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PostPosted: Wed Sep 07, 2005 5:27 am 
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Not to sound stupid,,But I never did it.But NOW I care.I filled up and reset the trip odometer.Right now I have 253 miles and the gas gauge sits above the "E",,But I am still in the "bar"(the half circle that goes from F-E,) i guess you call it.I have a MK2,so you guys know what I am taking about.I am about 1/8 above the black space before the start of the "E".Maybe i am not explaining it right.But if you can understand me,,How many MPG am I at? I will admit,I drove hard(full throttle at times,high revving),and a combo of Interstate/City driving.I am horrible at math :( So whatever the outcome is,,is it good/bad/average?

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PostPosted: Wed Sep 07, 2005 6:31 am 
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It is simple. Write down the odometer milage or rest the trip meter at your next fillup.

Drive until the tane is almost emty. Not very important here but with small tanks and great milage the larger the next fillup the more accurate the reading. Even down to 1/4 tank is fine.

Fill the tank. You now have the total milage that you drove on the amount of gas you just put in and the amount it took to do so.Divide the number of miles by the amount of gas the car used.

Foe instance, you drove 342 miles on 6.23 gallons. Miles divided by gallons and you get 54.98 miles to the gallon! Drinks all around!

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PostPosted: Wed Sep 07, 2005 9:05 am 
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Well, its not even as complicated as Tominator says. You can get a reliably accurate mpg if you had reset your tripmeter when you filled up your tank. Make sure (to keep the test accurate) that you only fill the tank till the pump stops. Don't try to keep filling afterwards.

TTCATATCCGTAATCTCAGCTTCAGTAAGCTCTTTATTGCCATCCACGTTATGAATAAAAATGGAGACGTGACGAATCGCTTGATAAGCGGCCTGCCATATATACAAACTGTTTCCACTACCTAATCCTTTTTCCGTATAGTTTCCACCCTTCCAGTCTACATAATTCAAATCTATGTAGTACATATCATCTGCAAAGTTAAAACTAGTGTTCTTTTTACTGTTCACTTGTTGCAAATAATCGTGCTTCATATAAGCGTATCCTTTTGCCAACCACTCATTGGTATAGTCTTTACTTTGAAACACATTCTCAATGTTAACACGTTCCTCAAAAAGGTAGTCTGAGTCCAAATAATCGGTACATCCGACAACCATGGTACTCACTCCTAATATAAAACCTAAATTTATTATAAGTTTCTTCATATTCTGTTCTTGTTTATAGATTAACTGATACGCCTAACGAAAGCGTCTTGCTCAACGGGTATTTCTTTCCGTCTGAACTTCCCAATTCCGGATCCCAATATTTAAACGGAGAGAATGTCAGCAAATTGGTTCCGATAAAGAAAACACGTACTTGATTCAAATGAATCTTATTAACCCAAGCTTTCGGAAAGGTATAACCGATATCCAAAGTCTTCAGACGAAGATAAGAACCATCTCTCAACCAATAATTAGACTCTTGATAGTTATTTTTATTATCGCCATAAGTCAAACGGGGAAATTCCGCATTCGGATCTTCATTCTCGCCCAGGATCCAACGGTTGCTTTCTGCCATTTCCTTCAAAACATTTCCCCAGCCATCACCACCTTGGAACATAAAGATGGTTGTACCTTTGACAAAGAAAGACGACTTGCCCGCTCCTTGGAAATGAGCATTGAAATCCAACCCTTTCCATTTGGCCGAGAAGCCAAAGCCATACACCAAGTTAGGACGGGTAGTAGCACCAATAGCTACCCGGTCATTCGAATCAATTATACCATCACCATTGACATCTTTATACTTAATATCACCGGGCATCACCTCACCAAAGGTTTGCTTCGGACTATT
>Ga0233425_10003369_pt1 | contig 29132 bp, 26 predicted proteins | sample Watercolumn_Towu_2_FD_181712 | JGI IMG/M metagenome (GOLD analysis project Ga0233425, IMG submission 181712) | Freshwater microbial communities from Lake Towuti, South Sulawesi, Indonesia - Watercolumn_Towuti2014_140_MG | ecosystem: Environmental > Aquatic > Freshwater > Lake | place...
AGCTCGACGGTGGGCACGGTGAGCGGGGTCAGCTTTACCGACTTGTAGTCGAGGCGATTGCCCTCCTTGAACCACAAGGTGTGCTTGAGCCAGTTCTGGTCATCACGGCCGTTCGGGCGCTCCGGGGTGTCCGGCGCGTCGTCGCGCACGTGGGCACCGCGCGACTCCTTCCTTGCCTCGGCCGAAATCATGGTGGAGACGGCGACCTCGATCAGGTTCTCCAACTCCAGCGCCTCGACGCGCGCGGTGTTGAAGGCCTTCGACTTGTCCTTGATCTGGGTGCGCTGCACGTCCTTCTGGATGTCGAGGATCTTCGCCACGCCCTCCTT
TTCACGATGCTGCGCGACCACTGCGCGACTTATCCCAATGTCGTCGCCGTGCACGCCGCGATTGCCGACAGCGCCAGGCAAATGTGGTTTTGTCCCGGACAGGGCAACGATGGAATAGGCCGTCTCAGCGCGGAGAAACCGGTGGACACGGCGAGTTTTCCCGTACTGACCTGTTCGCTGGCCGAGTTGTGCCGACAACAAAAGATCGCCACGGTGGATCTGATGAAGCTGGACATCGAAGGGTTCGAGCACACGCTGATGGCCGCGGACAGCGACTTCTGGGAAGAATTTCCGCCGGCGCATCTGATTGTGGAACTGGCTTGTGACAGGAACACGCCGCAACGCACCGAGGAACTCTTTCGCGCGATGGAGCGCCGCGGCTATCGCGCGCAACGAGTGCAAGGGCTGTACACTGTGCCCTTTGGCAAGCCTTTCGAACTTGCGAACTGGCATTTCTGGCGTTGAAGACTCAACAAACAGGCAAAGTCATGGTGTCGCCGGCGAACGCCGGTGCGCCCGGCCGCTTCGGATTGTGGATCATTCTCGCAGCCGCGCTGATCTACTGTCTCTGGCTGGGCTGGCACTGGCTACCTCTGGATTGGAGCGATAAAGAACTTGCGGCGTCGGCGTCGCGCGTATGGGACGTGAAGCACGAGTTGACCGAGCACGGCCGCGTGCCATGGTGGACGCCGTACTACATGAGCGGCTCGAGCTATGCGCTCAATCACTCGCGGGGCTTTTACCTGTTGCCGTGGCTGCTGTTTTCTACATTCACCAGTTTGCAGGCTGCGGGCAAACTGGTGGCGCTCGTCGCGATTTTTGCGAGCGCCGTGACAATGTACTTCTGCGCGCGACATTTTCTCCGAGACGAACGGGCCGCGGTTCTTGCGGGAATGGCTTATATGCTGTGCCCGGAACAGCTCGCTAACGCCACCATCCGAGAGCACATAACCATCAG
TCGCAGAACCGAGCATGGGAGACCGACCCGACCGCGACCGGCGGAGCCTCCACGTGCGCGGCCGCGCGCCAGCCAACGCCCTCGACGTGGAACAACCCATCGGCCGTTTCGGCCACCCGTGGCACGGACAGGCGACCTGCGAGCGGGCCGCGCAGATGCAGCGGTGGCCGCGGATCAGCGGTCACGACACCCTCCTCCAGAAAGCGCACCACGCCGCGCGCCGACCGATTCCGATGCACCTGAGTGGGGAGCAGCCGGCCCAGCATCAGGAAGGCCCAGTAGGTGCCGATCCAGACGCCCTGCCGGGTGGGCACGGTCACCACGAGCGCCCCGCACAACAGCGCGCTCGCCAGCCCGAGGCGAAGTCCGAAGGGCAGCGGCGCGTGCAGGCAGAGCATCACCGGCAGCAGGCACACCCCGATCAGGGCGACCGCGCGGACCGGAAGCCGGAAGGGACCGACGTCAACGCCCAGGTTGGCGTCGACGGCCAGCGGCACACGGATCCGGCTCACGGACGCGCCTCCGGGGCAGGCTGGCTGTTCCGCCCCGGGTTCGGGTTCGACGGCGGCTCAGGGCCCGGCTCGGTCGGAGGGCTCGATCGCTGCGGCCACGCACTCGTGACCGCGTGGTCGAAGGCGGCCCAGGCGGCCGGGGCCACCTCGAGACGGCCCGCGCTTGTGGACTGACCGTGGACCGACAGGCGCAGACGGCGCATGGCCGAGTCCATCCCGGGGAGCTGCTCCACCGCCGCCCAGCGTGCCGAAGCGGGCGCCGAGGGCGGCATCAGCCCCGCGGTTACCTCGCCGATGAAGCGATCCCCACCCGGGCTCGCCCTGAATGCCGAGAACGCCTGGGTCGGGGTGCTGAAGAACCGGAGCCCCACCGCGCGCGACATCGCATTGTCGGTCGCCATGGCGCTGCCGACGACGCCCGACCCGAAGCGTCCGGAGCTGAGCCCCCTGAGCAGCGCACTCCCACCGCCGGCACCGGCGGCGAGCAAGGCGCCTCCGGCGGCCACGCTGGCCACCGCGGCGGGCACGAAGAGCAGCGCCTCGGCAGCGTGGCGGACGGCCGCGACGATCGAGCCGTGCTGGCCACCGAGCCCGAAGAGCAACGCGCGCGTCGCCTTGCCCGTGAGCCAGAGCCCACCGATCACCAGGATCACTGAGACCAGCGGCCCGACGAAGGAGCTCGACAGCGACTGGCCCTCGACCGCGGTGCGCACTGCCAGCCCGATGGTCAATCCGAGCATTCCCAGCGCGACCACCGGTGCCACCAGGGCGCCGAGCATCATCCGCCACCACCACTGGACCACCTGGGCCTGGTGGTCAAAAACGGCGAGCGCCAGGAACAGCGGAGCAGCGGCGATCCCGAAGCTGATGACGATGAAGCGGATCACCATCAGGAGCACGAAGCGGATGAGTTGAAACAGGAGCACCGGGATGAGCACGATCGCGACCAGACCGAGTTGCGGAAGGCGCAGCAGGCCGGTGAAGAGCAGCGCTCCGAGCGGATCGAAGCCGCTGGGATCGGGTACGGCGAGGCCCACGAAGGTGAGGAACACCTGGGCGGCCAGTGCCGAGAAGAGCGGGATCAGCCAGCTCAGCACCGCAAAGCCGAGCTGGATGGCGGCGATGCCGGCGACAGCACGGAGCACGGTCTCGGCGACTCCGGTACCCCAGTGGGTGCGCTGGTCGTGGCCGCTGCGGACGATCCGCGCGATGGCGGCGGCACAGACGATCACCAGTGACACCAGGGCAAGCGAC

So, you now have a full tank and a reset tripmeter. Drive *duh* until you want to fill up on gas (preferably below half a tank). Fill your car up the exact same way, and see how many gallons it takes. Now divide your miles by that many gallons, and voila! MPG!

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PostPosted: Wed Sep 07, 2005 9:06 am 
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Ummm... dur? Why did I just write the exact same thing as Tom? And why is there no edit button so I don't look like a fool??!

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PostPosted: Wed Sep 07, 2005 10:57 am 
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yes you are fool :p

i suggest you

when you see (exact as possible) half tank mark ( or e mark for MK3 only... mk2 wont tell you exact e mark)

rest your tripmeter and fill gas about 2.6 gal ( mine is 10L) and drive until you see exact half tank mark... then calcuate x miles/2.6 then times 3 so will give you a rough number of a tank then divide it and give you mpg.

thats what i do.

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PostPosted: Wed Sep 07, 2005 11:15 am 
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CMA wrote:
when you see (exact as possible) half tank mark ( or e mark for MK3 only... mk2 wont tell you exact e mark)

rest your tripmeter and fill gas about 2.6 gal ( mine is 10L) and drive until you see exact half tank mark... then calcuate x miles/2.6 then times 3 so will give you a rough number of a tank then divide it and give you mpg.

thats what i do.


you're joking right?


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PostPosted: Wed Sep 07, 2005 11:22 am 
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Fill tank and record mileage.

Drive car until it need gas again.

When car needs gas, fill tank again trying to use the same pump at the same station. Record amount of gallons after pumps automatically shuts off.